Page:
That manager who moans about everything, thinks the whole world is against him and tends to wallow in self-pity when it suits him.
Some people still tend to forgive Mourinho for his shortcomings, citing the countless trophies (25) he has won around the world at some of the biggest clubs.
But despite all his recent success, Klopp doesn't command that same luxury just yet. One league title and a Champions League with Liverpool doesn't give him the right to start acting like English football is all about him.
In the space of a few months Klopp has changed from that man with the goofy smile and geniality, to someone capable of picking a fight in an empty room.
He has complained about the injuries to his squad, the fixture scheduling, VAR and the failure of clubs to vote in favour of having five substitutes per game once again. He's ranted at referees without being sanctioned and even felt the need to have a row with a reporter on live television.
The German has been at it again this week, moaning about the decisions that went against his champions in the 1-0 defeat at Southampton, a result that means Klopp's side have now taken just two points from the last nine available.
Klopp needs to give his head a wobble, even if it means his halo slips faster than his team's chances of retaining their Premier League crown.
When and why did Klopp decide the world had turned on him?
Klopp needs to get some perspective, because the novelty of him is wearing off fast. His disguise has worn thin.
Aside from the fact the nation is back on its knees in lockdown again due to a spike in Covid-19 that is claiming countless lives, the footballing neutral has retained a deep affection for what Klopp and his team have achieved in recent seasons, not to mention the manner in which that success came.
Yet this backdrop appears to mean little or nothing to him - and it's not a good look. Klopp is in danger of damaging his club's image and his behaviour is now tiresome.
Considering his current mental state, perhaps a return to Aston Villa in the FA Cup third round on Friday is not the best place for him to be heading. The last time Klopp stood on the touchline at Villa Park he saw his all-conquering heroes let seven goals in.
But perhaps the most concerning aspect of his latest meltdown at St Mary's was that he chose to take a swipe at Manchester United without even being prompted, claiming his biggest rivals get more penalties than Liverpool do. They do, but so what?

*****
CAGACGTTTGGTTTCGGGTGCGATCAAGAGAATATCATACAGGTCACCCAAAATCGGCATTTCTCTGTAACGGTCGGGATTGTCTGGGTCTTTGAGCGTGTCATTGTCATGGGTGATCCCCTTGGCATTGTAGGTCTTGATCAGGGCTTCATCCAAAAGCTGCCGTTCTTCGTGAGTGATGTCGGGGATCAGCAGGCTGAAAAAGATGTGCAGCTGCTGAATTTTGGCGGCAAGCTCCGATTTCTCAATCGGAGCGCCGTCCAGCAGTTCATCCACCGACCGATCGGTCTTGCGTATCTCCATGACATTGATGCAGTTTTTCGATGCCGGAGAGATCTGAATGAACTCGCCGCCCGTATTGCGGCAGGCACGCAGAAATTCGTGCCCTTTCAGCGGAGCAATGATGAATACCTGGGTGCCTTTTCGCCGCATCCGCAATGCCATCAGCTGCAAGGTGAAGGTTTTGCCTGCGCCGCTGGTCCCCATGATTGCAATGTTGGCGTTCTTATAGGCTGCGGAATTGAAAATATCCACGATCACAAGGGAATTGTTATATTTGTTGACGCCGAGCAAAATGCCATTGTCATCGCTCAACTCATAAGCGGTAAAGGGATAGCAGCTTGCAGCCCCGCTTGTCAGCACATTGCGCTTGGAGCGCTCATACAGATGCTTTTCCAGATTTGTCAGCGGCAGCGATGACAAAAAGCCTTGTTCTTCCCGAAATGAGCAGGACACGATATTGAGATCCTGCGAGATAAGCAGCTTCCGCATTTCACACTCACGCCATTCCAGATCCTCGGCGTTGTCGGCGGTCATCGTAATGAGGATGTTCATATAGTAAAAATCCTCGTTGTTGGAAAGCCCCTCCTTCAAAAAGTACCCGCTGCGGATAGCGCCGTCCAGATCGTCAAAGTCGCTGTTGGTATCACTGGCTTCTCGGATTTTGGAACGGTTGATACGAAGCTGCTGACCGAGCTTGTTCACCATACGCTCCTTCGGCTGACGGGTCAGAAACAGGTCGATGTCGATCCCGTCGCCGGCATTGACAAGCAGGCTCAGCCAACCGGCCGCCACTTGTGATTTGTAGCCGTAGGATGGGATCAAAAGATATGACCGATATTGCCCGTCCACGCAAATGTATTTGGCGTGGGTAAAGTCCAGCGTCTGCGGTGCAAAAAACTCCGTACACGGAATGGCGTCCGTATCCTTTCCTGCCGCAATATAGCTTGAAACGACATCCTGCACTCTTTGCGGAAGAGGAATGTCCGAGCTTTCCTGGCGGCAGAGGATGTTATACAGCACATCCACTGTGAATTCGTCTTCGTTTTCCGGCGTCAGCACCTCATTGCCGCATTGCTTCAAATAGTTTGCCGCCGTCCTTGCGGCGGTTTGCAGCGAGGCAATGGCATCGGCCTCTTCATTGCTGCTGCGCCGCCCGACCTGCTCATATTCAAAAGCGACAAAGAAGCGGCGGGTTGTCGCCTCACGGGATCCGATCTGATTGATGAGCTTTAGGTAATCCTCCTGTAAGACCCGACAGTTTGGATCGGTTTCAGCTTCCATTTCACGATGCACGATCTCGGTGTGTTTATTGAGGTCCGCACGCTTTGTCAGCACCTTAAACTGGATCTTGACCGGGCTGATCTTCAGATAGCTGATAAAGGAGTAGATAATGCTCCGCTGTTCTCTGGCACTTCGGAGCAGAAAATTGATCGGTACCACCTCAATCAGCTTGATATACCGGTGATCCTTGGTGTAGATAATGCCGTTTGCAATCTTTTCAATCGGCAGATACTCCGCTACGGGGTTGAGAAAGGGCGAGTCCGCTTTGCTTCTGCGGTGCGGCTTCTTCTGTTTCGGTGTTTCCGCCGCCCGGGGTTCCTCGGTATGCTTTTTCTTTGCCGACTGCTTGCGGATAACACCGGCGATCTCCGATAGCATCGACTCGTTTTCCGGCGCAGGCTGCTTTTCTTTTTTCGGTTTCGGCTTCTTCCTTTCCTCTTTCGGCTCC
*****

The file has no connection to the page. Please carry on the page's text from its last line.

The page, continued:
It was reminiscent of Rafa Benitez's infamous 'Facts' outburst against Sir Alex Ferguson in 2009, or further back, when Kevin Keegan insisted he 'would love it' if his Newcastle side beat United to the title in 1996. They didn't.
Who knows how it happens, but no club comes close to United when it comes to getting into the heads of rival managers - and Klopp looks like he's become the latest victim.
For the first time since Sir Alex Ferguson retired in 2013, United are challenging for the title and the sight of them in his rearview mirror is making Klopp put the brakes on rational behavior.
Klopp wouldn't have stood a chance in a psychological scrap with Fergie.
Ole Gunnar Solskjaer isn't in the same league as the Scot, but it looks like he doesn't have to be. When it comes to the art of mind games, it feels like Klopp is beating himself.
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In a footballing sense, perhaps the biggest price the game has to pay for having the pandemic in it could well be this weekend in the FA Cup.
This round of fixtures has become one of the most iconic in the game; when the haves come up against the have-nots; when David tries to slay Goliath.
When locals get to see the likes of Harry Kane line up against a plumber on a pudding of a pitch, or the great and the good get to sample how those in the real world live.
The third round is all about fantasy and fairytale and the competition has thrown up some of the most incredible fixtures in history this time around, like Marine versus Tottenham, Crawley hosting Leeds and West Ham travelling to Stockport County.
But the above-mentioned fairytales are at the mercy of Covid-19 as it threatens to run amok through the competition.
There will be no fans, some games will be postponed or even forfeited if a team cannot field enough fit and healthy players, while the future calendar is so jammed packed that rescheduling those matches called off looks nigh on impossible.
The FA also face a huge rebate bill from the broadcasters if some games don't take place.
Football supporters deserve to see some chaos on the pitch, but all the carnage is now taking place in the build-up due to the unprecedented circumstances.
What a shame.